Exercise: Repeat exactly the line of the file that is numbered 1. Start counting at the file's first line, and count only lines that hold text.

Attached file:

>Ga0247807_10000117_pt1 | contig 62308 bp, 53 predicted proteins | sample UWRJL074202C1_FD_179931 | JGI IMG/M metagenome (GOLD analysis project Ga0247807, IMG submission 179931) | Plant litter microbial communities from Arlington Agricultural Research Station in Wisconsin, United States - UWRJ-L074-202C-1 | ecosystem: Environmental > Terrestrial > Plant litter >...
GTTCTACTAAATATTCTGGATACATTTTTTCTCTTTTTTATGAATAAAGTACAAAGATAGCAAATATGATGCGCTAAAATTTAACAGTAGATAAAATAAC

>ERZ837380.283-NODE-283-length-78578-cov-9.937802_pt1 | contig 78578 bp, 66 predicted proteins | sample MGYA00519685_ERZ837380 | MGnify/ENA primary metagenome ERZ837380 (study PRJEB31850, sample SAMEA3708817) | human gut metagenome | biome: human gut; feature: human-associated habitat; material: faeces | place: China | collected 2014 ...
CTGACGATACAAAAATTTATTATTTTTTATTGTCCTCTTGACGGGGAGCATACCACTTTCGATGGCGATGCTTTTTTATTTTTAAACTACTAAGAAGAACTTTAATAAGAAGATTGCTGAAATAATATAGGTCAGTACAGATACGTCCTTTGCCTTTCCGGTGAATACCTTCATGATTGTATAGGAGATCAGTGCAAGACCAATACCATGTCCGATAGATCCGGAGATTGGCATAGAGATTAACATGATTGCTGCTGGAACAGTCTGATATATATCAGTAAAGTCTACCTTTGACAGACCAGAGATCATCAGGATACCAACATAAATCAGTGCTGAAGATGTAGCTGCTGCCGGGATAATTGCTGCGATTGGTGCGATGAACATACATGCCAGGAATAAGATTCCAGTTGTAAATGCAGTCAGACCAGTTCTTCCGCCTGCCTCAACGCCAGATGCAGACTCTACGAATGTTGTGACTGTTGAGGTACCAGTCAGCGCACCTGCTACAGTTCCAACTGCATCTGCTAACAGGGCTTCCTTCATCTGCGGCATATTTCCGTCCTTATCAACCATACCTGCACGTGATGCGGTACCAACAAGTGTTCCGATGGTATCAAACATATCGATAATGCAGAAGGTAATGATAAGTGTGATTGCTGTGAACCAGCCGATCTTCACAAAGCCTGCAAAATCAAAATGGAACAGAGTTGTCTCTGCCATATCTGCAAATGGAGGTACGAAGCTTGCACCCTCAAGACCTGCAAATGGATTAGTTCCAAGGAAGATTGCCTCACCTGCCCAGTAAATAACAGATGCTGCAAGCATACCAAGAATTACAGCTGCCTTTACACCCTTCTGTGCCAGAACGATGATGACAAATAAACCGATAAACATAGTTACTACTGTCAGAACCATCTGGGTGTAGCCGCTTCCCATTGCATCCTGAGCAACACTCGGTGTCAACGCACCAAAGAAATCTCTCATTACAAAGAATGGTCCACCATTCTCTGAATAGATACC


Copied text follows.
>Ga0247807_10000117_pt1 | contig 62308 bp, 53 predicted proteins | sample UWRJL074202C1_FD_179931 | JGI IMG/M metagenome (GOLD analysis project Ga0247807, IMG submission 179931) | Plant litter microbial communities from Arlington Agricultural Research Station in Wisconsin, United States - UWRJ-L074-202C-1 | ecosystem: Environmental > Terrestrial > Plant litter >...